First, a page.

I know that we are supremely blessed out of all the world to have a publicly funded healthcare system. I am extremely grateful for it. In the case of my son, it saved his life… but only after almost taking it through misdiagnosis and negligence (see the page above on Type 1 Diabetes).
I don’t know whether it is the same across the board or whether my family and I have been particularly unlucky with bad and lazy doctors, but I could recount a catalogue of poor care and misdiagnosis. In fact, I think I will (indulge me):
- When I was 12, I was knocked off my bike in a hit and run incident, causing a head injury and concussion (and actually who knows what else, as despite a litany of symptoms after this I have had no follow-up?) There was no room on the children’s ward, so I was placed in a single room off the men’s geriatric ward. I was allowed no visitors except at the ward’s very limited visiting times. I didn’t even receive nursing from the children’s ward. So to put it mildly, a horrible experience all round. (Incidentally, the police never investigated the hit and run either, so some guy who probably thought he killed a child – he didn’t stop to check – was just left to carry on with his life without so much as a caution.)
- When I was 17, I went to the doctor reporting abdominal pain and a year of missed periods. This doctor had already missed my brother’s Crohn’s for more than ten years so I had armed myself with information. I suggested that I thought I might have ovarian cysts, so she sent me for a scan which confirmed my diagnosis, but I was told they were best left alone. I was diagnosed with Poly-cystic ovary syndrome (PCOS) but not told. I did not find out about this diagnosis until another doctor happened to find it in my notes 25 years later, despite having multiple miscarriages in the intervening period.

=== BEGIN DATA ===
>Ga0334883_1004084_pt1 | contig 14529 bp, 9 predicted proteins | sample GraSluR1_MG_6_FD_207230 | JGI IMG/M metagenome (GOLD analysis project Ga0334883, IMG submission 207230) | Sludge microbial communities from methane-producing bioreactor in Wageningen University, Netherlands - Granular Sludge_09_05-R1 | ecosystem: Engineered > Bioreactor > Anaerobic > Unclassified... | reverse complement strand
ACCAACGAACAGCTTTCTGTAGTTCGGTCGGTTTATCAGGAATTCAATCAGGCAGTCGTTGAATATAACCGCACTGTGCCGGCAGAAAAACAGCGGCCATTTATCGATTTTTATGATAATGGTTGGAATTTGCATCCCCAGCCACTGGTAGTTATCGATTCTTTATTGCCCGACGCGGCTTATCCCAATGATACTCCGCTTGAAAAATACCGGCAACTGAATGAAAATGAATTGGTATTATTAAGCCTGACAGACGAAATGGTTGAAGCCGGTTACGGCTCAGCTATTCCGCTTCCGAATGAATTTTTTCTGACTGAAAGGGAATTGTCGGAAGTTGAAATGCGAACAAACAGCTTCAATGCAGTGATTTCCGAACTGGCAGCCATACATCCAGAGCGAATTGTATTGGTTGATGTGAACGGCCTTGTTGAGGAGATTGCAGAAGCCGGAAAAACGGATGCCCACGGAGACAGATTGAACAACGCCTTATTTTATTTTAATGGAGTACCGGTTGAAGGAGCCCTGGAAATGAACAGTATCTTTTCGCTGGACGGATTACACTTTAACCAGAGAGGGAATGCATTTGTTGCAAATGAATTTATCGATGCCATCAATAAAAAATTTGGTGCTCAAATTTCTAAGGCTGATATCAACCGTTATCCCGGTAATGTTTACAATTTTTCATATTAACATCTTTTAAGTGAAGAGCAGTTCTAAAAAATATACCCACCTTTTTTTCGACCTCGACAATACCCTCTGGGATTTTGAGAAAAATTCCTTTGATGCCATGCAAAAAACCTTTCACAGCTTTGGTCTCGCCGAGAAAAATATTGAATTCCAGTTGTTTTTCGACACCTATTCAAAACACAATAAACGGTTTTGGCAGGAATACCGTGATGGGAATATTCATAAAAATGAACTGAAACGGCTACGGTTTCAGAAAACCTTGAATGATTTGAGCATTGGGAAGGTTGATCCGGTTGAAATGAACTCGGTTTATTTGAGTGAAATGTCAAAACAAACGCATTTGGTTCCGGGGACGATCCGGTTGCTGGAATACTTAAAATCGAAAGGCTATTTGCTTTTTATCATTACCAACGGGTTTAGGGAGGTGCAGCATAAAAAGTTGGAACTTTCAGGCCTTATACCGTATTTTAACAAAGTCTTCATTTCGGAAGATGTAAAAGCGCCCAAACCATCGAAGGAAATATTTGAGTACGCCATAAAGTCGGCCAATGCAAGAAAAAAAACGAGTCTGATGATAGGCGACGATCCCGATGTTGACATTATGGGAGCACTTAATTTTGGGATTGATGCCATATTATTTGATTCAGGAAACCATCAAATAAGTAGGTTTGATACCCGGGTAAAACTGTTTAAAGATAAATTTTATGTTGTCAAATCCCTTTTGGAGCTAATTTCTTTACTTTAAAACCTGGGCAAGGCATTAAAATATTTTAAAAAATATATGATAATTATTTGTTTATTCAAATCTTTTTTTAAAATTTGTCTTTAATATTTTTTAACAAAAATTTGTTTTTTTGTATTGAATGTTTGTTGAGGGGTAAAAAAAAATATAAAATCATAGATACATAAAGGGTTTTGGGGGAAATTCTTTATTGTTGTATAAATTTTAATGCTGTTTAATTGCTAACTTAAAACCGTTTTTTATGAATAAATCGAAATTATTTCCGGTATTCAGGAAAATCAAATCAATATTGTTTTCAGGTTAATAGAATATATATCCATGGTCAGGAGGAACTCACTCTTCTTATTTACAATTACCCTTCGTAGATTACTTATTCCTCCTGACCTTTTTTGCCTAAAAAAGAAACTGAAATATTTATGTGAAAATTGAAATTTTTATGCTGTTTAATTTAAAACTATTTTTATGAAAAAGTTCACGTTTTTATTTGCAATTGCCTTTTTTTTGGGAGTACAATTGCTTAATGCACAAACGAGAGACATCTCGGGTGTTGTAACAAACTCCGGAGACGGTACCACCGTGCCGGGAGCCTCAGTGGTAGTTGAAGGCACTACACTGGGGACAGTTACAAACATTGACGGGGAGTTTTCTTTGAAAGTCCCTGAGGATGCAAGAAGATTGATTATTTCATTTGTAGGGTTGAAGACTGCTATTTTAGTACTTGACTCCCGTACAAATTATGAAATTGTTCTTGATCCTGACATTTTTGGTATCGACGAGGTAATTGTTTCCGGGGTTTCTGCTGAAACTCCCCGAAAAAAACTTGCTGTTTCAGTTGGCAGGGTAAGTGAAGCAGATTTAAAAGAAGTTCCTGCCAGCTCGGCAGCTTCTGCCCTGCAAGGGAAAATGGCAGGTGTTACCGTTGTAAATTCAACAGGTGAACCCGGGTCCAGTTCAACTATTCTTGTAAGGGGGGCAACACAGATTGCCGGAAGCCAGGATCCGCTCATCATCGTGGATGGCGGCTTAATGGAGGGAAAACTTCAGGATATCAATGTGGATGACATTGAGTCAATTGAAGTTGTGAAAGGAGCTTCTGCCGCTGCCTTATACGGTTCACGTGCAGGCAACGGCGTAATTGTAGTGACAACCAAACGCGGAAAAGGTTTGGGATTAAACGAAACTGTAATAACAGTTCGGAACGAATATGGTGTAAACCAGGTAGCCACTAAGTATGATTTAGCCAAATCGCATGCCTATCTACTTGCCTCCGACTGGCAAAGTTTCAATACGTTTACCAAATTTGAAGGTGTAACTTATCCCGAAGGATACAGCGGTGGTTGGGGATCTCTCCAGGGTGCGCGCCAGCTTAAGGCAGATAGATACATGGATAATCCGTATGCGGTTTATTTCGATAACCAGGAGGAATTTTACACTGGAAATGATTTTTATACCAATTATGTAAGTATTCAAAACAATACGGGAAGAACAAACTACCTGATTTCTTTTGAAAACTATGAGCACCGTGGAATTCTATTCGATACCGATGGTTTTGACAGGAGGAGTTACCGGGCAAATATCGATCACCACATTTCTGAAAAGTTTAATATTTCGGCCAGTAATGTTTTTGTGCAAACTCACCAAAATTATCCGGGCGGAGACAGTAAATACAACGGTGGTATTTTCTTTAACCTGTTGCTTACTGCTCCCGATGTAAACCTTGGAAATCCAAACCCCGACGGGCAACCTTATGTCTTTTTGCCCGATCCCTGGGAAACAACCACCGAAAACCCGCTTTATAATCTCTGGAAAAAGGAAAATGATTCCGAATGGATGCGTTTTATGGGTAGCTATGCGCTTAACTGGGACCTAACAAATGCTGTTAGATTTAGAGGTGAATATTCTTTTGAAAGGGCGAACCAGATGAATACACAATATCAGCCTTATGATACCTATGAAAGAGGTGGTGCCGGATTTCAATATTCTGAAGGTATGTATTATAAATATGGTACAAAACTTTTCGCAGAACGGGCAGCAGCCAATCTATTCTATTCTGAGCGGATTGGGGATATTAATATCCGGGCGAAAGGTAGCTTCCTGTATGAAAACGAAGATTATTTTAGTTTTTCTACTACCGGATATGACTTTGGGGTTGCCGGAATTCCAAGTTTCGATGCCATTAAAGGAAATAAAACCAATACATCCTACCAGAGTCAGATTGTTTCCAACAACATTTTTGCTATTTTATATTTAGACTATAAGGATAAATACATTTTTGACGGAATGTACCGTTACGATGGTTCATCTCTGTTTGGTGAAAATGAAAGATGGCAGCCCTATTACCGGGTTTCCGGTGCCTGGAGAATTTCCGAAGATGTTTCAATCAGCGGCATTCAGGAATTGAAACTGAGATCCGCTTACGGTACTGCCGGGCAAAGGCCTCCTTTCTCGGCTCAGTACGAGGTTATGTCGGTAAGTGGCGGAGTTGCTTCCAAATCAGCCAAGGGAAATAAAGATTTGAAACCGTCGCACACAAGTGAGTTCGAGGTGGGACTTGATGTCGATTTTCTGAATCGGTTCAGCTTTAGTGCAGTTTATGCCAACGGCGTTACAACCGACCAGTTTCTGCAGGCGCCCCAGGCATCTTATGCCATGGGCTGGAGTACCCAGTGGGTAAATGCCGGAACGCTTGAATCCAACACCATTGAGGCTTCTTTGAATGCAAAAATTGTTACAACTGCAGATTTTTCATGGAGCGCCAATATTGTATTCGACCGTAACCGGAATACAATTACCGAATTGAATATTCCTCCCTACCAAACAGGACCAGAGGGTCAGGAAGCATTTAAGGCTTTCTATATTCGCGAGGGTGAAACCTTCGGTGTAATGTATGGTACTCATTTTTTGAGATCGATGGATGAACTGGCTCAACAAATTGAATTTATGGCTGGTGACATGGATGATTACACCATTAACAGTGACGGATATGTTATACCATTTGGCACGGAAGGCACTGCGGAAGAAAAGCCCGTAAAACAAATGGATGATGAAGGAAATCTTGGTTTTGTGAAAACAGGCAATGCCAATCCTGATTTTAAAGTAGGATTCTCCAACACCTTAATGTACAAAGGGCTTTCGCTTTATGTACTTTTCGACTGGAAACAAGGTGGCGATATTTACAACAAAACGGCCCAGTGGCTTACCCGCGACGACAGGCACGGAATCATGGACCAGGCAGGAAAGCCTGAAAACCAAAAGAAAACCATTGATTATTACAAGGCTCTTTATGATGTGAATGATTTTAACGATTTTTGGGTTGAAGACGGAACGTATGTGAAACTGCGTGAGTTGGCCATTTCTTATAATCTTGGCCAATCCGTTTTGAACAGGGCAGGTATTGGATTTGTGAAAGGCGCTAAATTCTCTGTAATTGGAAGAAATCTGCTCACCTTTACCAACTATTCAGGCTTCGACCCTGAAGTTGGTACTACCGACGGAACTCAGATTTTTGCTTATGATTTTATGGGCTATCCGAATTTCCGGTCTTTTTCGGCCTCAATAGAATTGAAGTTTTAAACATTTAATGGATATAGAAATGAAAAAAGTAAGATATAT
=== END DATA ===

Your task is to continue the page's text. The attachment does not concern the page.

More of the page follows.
- When I was 22, I had a debilitating throat infection with swollen glands which kept me off work for more than two weeks. The doctor refused to visit me. When I finally was well enough to go and see her, she told me it was ‘probably’ glandular fever but refused to write me a sick note for work. (Incidentally, I don’t think this was the first incidence of this illness, and I suspect it goes back to early childhood.) I remember getting in a lot of trouble for that!
- In 2003 right after the birth of my fourth child, I seemed to have a recurrence of this illness which absolutely knocked me down with widespread pain, digestive troubles, and a host of other unexplained and apparently neurological symptoms. I can’t be sure whether or not it was the same thing or something different, as I was never tested for EBV (The Epstein-Barr Virus, which is the virus responsible for both glandular fever and tonsilitis.) I went to the doctor multiple times, only to be told that I was depressed! (what?!) Later, this bizarre misdiagnosis changed to indigestion (what?!) and IBS caused by stress (what?!) Lastly, she suggested Chronic Fatigue (which seems quite bizarre to me as I never once mentioned fatigue as one of my core symptoms although it was present, it always seemed to me to be a secondary result of the illness, as is depression) but then told me she didn’t believe in it anyway and refused to diagnose it!! (what?!) Finally, after 13 years and several different opinions from different doctors, I finally got a diagnosis of so-called ‘ME/CFS’. A step in the right direction perhaps but not much help, and really on no basis at all.
Jackie commented yesterday on one of my previous posts on ME, drawing my attention to some articles explaining the very fundamental differences between ME and CFS, and I will share them below. As I am sure I have mentioned before, the NHS has ignored the WHO’s determination that ME is a neurological illness, and instead has chosen – under the direction of a group of now largely discredited psychiatrists who like to believe that it is an imagined illness – to use their own ‘NICE’ guidelines which conflate ME with ‘Chronic Fatigue’.